Design/methodology/approach

The paper reviews literature on management consultancy and organisational change over the past 30 years to identify insights into this issue.

Findings

The paper shows that business imperatives faced by management consultancy firms affect the ways in which consultants influence organisational change projects. It shows how management consultants aspire to form strategic partnerships with their clients in order to win profitable business, and to plagiarise established organising practices and change management methods in defining their services in order to manage their costs. It illustrates how these aspirations give rise to a number of dualities that consultants face in undertaking organisational change projects.

Originality/value

Only limited research has been carried out into the ways in which the business imperatives of management consultancy firms interact with the requirements for successful organisational change in shaping the influence that management consultants have on organisational change projects. This paper demonstrates the significance of this issue and suggests directions for future research into it.

Details

Journal of Organizational Change Management, vol. 32 no. 1
Type: Research Article
ISSN: 0953-4814

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Article
Publication date: 1 February 1984

Ruth Finer

The author writes from experience, originally as a member of the Aslib Consultancy Service and subsequently as an independent consultant. She explores the expectations of…

Abstract

The author writes from experience, originally as a member of the Aslib Consultancy Service and subsequently as an independent consultant. She explores the expectations of the client and the consultant, qualities desirable in consultants and job satisfactions, and goes on to analyse in detail the consulting process, the pathology of information systems and the role of library consultants as change agents.

Details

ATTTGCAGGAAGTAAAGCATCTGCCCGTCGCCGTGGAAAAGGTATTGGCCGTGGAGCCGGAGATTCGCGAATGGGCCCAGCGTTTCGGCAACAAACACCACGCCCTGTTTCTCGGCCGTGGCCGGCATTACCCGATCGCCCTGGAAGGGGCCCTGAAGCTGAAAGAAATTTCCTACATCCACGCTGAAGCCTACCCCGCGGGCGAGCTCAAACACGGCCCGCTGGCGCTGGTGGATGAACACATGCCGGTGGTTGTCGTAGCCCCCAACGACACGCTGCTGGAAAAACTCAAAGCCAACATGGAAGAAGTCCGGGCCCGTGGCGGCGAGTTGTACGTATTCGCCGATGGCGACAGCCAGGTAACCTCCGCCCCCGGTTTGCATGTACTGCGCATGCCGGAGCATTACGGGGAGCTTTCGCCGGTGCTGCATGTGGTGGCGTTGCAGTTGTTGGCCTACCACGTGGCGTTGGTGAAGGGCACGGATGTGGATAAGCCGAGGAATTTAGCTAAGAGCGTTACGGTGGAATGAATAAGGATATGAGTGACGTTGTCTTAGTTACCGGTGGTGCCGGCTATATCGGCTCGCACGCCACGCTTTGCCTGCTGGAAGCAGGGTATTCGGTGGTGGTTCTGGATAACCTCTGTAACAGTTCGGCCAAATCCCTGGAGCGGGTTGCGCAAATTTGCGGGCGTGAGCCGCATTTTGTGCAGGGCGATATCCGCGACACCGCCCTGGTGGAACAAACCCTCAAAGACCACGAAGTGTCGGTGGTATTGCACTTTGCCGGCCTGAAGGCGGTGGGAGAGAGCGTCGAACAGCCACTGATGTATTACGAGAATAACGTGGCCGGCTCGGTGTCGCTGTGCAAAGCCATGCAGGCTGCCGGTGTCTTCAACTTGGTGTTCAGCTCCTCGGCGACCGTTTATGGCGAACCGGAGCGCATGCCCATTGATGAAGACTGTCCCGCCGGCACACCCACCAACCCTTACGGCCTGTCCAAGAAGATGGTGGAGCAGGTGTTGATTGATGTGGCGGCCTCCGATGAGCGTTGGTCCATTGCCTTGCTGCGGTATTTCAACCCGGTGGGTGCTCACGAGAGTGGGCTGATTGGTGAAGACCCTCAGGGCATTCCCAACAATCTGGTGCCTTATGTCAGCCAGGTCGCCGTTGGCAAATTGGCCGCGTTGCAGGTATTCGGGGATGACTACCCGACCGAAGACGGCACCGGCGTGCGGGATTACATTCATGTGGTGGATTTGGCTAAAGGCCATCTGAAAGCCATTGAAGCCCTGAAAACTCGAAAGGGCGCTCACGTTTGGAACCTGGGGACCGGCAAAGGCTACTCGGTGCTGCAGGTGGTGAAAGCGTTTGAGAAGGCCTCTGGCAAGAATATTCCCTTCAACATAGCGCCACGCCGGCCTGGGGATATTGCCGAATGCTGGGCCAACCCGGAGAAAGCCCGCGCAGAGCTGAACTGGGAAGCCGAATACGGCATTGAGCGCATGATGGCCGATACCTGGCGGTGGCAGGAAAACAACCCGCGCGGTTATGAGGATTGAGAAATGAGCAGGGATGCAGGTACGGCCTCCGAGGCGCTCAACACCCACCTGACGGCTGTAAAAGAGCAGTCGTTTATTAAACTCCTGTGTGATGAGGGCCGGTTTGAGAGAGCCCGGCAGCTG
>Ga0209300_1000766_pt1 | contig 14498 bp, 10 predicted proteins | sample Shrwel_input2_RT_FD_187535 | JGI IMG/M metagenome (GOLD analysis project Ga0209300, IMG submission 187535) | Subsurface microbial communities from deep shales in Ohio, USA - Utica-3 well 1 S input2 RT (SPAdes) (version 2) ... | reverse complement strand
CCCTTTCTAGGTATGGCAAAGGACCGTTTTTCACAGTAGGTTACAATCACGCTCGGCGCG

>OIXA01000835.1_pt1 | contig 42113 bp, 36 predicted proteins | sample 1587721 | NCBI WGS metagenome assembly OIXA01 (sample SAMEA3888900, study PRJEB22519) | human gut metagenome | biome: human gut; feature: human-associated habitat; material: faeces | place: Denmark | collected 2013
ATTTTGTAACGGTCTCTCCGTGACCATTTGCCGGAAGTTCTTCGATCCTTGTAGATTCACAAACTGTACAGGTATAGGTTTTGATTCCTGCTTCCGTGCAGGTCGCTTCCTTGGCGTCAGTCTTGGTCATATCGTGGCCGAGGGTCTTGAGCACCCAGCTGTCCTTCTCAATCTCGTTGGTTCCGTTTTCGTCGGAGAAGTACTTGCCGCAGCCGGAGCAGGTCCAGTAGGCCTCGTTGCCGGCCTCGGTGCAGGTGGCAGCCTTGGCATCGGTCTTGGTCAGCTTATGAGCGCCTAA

Library Management, vol. 5 no. 2
Type: Research Article
ISSN: 0143-5124

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Article
Publication date: 23 May 2019

Corrado Cerruti, Ernesto Tavoletti and Cecilia Grieco

Academic research on management consulting or having management consultancy as the main research field is huge as the sector is a strategic one for management innovation…

Abstract

Purpose

Academic research on management consulting or having management consultancy as the main research field is huge as the sector is a strategic one for management innovation, but a systematic and updated literature review is missing. This paper aims to fill this gap by providing a comprehensive systematic review of scholarly peer reviewed journals looking at the ambivalent roles of consultants in driving management innovation as well as management fashions.

Design/methodology/approach

A systematic literature review has been performed.

Findings

This paper provides a systematization of existing literature, where the state of the art is assessed and future research paths are highlighted.

Originality/value

The proposed research fills the gap concerning a review of literature on this topic and provides an analysis of 50 years of scholarly research, highlighting both the bright and dark sides of management consulting.